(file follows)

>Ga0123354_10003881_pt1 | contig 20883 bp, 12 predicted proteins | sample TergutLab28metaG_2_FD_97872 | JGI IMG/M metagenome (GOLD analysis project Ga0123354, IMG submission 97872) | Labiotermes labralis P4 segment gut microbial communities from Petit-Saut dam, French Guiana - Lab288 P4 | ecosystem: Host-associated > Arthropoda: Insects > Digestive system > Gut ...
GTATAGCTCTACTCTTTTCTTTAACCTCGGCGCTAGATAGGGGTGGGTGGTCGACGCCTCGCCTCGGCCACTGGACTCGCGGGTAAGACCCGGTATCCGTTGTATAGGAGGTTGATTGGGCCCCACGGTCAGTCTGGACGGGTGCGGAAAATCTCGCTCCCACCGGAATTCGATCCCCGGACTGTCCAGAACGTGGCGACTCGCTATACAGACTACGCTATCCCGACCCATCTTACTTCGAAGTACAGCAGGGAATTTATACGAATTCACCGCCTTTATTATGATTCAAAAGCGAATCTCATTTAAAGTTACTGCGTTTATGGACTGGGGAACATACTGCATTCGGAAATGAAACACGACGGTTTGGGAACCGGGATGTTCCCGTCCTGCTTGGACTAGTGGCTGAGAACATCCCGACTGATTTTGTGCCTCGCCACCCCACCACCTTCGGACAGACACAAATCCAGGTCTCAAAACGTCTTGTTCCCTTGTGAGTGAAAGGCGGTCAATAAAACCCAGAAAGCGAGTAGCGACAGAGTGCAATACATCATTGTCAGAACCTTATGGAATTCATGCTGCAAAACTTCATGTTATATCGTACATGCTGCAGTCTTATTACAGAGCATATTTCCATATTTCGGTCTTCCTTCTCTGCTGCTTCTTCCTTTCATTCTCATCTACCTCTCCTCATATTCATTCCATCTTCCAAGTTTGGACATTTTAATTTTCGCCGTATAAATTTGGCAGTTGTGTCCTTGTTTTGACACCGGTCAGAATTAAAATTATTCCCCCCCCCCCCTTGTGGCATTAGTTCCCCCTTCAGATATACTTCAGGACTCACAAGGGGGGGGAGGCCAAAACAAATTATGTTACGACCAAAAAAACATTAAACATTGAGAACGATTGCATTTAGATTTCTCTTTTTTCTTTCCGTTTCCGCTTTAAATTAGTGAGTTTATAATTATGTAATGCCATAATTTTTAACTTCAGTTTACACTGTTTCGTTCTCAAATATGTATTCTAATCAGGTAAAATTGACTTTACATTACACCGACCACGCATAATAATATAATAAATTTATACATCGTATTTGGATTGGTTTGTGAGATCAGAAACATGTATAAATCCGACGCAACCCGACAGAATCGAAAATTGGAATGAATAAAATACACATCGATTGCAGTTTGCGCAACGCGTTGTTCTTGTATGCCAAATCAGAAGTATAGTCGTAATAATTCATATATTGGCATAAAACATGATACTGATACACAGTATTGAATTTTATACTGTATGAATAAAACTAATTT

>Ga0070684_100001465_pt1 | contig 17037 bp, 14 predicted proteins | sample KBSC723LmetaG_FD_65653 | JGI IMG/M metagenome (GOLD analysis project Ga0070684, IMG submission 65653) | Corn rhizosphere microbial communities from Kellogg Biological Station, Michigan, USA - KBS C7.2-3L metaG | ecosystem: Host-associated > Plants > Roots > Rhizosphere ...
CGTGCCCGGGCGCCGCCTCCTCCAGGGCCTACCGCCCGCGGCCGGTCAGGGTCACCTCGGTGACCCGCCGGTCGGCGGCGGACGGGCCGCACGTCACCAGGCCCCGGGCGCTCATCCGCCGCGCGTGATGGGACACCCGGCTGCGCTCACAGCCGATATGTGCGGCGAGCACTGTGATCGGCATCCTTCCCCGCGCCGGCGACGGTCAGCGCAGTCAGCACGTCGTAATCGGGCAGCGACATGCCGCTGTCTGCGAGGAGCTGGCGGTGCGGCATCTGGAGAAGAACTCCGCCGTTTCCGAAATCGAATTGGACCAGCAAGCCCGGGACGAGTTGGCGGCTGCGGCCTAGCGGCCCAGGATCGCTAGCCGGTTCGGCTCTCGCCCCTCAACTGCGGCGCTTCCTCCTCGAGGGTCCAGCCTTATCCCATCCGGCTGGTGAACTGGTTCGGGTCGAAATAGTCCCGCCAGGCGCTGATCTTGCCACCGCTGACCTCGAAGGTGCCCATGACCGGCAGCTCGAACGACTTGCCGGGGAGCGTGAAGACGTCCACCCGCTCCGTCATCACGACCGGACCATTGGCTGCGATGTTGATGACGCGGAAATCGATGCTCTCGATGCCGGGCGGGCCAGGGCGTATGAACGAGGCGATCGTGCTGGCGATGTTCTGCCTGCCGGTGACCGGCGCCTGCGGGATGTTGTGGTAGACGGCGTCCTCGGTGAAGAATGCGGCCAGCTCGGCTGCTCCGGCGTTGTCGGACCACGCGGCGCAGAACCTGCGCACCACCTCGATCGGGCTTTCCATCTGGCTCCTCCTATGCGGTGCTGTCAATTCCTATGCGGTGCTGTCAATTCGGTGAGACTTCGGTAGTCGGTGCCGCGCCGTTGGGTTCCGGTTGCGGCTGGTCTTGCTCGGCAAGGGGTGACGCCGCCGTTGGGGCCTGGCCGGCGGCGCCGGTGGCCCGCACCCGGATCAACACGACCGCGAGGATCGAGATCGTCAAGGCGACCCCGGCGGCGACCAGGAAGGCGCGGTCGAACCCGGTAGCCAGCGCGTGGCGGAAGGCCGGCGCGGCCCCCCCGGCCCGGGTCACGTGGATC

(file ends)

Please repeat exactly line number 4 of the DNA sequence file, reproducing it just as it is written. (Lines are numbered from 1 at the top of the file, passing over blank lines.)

CGTGCCCGGGCGCCGCCTCCTCCAGGGCCTACCGCCCGCGGCCGGTCAGGGTCACCTCGGTGACCCGCCGGTCGGCGGCGGACGGGCCGCACGTCACCAGGCCCCGGGCGCTCATCCGCCGCGCGTGATGGGACACCCGGCTGCGCTCACAGCCGATATGTGCGGCGAGCACTGTGATCGGCATCCTTCCCCGCGCCGGCGACGGTCAGCGCAGTCAGCACGTCGTAATCGGGCAGCGACATGCCGCTGTCTGCGAGGAGCTGGCGGTGCGGCATCTGGAGAAGAACTCCGCCGTTTCCGAAATCGAATTGGACCAGCAAGCCCGGGACGAGTTGGCGGCTGCGGCCTAGCGGCCCAGGATCGCTAGCCGGTTCGGCTCTCGCCCCTCAACTGCGGCGCTTCCTCCTCGAGGGTCCAGCCTTATCCCATCCGGCTGGTGAACTGGTTCGGGTCGAAATAGTCCCGCCAGGCGCTGATCTTGCCACCGCTGACCTCGAAGGTGCCCATGACCGGCAGCTCGAACGACTTGCCGGGGAGCGTGAAGACGTCCACCCGCTCCGTCATCACGACCGGACCATTGGCTGCGATGTTGATGACGCGGAAATCGATGCTCTCGATGCCGGGCGGGCCAGGGCGTATGAACGAGGCGATCGTGCTGGCGATGTTCTGCCTGCCGGTGACCGGCGCCTGCGGGATGTTGTGGTAGACGGCGTCCTCGGTGAAGAATGCGGCCAGCTCGGCTGCTCCGGCGTTGTCGGACCACGCGGCGCAGAACCTGCGCACCACCTCGATCGGGCTTTCCATCTGGCTCCTCCTATGCGGTGCTGTCAATTCCTATGCGGTGCTGTCAATTCGGTGAGACTTCGGTAGTCGGTGCCGCGCCGTTGGGTTCCGGTTGCGGCTGGTCTTGCTCGGCAAGGGGTGACGCCGCCGTTGGGGCCTGGCCGGCGGCGCCGGTGGCCCGCACCCGGATCAACACGACCGCGAGGATCGAGATCGTCAAGGCGACCCCGGCGGCGACCAGGAAGGCGCGGTCGAACCCGGTAGCCAGCGCGTGGCGGAAGGCCGGCGCGGCCCCCCCGGCCCGGGTCACGTGGATC